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Report: State Is Narrowing Achievement Gap Between Hispanic And White Students In Math, But Not In Reading

Grace E. Merritt

June 23, 2011

HARTFORD Connecticut has started to close the achievement gap between Hispanic and white students in math, but not in reading, according to a national report released Thursday.

But despite the gains, Connecticut still has a larger achievement gap in both math and reading compared with the rest of the nation, partly because scores for Connecticut's white students are higher than for white students elsewhere in the nation, the report said.

The study by the National Center for Education Statistics found that Connecticut had slightly narrowed the gap in math between whites and Hispanics in the fourth and eighth grades but remained stagnant in reading, according to 2009 test results, the most recent statistics available. On a national level, the gap has remained unchanged for the past two decades, the study found.

The Hispanic population has grown dramatically both nationally and in Connecticut. Forty years ago, Hispanics made up less than 2 percent of all fourth-graders nationally. Today, they make up more than 21 percent, according to the study.

In Connecticut, the Hispanic school population grew from 3.5 percent to 19.2 percent in the same period, making it the fastest-growing segment of the population.

The state has long struggled with an economic and racial academic achievement gap despite its relative wealth. The problem has stayed in the background for years, but only relatively recently has it become too visible to ignore, said Estela Lopez, a senior program official for Excelencia in Education and a member of the state board of education.

"It's become so in-your-face that it cannot continue," Lopez said. "In Connecticut, it's embarrassing. This is a state that has resources. There are some students who are doing very well and are very high-scoring on tests. It is only the children in the urban schools who are not doing well."

Tom Murphy, a state Department of Education spokesman, agreed.

"What this report tells us is that this is a long-term, structural problem that we need to address," Murphy said. "It is an important achievement gap. It is really the Connecticut story: the achievement gap between Hispanics, many of whom are limited English-proficient, and the white population."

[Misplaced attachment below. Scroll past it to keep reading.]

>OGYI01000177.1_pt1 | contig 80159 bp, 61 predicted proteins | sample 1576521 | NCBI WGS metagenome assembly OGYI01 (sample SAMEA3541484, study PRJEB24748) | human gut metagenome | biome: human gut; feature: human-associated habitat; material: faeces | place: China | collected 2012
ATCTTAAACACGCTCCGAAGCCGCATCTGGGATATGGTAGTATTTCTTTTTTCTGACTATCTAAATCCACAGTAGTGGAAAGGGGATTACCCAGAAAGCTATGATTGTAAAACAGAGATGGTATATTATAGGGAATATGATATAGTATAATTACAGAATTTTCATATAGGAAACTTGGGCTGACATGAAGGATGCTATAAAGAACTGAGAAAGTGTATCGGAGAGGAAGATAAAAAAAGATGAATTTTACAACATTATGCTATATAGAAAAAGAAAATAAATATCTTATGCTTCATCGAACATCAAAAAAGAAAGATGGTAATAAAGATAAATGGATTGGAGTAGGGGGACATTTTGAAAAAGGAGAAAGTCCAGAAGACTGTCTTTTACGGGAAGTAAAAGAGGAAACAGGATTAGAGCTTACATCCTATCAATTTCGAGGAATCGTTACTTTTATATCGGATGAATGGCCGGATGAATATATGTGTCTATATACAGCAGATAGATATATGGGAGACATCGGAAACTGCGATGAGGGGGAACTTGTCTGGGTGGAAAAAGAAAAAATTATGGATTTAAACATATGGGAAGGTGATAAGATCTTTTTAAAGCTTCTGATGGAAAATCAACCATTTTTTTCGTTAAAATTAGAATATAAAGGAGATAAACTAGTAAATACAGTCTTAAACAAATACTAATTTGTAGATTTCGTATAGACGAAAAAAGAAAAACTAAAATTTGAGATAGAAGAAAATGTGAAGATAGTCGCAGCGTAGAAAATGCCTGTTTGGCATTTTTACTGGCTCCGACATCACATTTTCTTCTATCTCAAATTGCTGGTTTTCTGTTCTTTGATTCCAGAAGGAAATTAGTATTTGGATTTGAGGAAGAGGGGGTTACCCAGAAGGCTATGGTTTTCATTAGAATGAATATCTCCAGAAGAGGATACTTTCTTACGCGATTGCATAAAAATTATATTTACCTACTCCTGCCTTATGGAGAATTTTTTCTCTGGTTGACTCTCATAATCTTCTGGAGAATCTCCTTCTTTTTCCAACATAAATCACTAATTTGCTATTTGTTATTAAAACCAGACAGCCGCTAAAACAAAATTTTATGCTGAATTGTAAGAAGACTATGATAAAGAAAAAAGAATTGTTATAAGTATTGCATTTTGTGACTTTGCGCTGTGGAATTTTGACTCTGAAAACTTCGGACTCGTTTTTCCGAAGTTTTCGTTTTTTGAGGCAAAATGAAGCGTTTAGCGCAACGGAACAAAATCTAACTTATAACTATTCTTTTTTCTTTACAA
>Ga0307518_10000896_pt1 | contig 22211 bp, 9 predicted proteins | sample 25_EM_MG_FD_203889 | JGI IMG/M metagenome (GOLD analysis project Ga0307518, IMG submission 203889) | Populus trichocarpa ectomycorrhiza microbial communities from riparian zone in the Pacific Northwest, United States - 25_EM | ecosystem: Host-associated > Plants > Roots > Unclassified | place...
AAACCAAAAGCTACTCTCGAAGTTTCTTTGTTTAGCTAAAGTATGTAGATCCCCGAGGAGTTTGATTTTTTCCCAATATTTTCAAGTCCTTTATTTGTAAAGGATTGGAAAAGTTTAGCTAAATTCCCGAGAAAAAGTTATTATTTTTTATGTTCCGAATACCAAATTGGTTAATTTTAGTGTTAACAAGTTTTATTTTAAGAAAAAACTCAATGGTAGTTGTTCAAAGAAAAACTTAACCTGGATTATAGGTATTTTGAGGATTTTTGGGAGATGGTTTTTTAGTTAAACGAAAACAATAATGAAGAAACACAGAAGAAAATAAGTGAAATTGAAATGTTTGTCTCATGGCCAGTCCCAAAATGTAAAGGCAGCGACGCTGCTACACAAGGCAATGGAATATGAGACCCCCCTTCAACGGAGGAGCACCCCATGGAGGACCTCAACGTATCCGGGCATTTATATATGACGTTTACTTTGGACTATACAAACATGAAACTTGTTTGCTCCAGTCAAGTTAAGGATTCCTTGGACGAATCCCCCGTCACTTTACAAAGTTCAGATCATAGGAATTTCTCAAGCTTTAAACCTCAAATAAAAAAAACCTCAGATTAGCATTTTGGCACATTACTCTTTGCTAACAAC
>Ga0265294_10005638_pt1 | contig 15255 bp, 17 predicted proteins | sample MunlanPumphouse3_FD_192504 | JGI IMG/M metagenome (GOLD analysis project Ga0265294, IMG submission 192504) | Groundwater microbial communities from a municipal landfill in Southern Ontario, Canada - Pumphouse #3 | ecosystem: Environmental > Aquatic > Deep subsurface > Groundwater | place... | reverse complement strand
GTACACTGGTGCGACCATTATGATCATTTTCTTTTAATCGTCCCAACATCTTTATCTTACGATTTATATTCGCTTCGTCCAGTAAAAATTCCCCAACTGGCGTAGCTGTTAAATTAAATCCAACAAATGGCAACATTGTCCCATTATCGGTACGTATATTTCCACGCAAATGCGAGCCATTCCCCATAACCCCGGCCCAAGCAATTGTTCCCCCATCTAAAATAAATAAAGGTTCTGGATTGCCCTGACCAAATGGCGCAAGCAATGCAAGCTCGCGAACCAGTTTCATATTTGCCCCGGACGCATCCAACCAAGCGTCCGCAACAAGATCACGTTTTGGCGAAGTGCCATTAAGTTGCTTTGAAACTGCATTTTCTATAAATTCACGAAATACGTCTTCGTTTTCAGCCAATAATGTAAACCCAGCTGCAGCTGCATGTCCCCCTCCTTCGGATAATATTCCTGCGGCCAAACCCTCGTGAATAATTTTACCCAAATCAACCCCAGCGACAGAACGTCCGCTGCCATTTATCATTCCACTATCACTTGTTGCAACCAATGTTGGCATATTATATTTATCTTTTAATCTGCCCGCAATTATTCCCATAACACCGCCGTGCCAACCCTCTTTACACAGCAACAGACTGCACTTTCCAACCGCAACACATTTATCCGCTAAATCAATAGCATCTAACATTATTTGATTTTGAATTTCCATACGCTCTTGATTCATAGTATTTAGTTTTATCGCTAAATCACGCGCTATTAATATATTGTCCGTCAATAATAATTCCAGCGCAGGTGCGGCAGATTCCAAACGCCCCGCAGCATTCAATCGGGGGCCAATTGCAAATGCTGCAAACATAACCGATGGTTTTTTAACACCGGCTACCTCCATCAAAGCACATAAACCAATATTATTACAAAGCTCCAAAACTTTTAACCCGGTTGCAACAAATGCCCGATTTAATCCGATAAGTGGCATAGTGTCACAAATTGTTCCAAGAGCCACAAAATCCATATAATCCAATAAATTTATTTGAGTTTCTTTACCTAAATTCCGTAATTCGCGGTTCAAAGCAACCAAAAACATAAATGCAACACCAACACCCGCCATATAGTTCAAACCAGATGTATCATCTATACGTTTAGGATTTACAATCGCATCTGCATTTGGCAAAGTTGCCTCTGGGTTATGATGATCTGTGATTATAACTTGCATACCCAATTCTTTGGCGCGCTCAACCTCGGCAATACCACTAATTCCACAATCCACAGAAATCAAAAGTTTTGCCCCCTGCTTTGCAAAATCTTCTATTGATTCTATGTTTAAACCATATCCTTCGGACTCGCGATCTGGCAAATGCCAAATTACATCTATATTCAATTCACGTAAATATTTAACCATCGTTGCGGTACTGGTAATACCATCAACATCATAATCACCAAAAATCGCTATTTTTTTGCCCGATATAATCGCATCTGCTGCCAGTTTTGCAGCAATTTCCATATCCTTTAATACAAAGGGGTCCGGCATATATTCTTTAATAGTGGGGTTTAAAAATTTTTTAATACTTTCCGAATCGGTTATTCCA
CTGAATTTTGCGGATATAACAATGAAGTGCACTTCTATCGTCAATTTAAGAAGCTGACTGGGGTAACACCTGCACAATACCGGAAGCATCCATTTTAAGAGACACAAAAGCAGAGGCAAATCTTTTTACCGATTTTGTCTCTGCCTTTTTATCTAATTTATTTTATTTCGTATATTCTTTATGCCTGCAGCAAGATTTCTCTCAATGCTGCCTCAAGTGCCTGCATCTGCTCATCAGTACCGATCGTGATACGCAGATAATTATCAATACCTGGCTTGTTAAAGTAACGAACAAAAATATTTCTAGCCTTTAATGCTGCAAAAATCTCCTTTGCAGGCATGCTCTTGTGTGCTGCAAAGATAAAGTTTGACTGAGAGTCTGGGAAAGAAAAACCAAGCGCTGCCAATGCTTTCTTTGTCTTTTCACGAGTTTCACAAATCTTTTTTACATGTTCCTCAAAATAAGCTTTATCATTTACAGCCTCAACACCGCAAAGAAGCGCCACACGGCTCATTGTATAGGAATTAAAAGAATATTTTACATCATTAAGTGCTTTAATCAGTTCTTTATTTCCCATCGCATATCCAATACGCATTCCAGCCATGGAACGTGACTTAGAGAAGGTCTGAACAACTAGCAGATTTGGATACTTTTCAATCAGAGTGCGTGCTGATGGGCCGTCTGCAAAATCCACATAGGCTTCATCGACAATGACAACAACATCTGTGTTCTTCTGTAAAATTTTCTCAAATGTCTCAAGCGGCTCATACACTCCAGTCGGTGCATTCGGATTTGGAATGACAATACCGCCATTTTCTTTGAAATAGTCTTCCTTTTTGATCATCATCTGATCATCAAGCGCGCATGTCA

For years, Connecticut has been working with urban school districts to use data to improve instruction. Four years ago, the state also used a $10 million grant to launch a targeted early reading skills program in urban classrooms. But the state is no longer funding the reading program.

The gap signals trouble ahead for Connecticut's economy, Lopez said.

"We have a young population that is Hispanic and growing and is not being prepared to go to college," she said. ""And we have an older population that will need to be supported by the younger population."

Lopez disagrees with theories that the problem lies with students who don't know English. She points out that students who speak only Spanish still understand math concepts, she said. The problem lies with schools that are ill-equipped to teach English-language learners, she said.

The state has also proposed opening an institute at Eastern Connecticut State University to instruct teachers on how to teach English-language learners. The proposal was part of the state's application for the federal Race to the Top grant, but when Connecticut failed to win the grant, the plans were put on hold.

Reprinted with permission of the Hartford Courant. To view other stories on this topic, search the Hartford Courant Archives at http://www.courant.com/archives.
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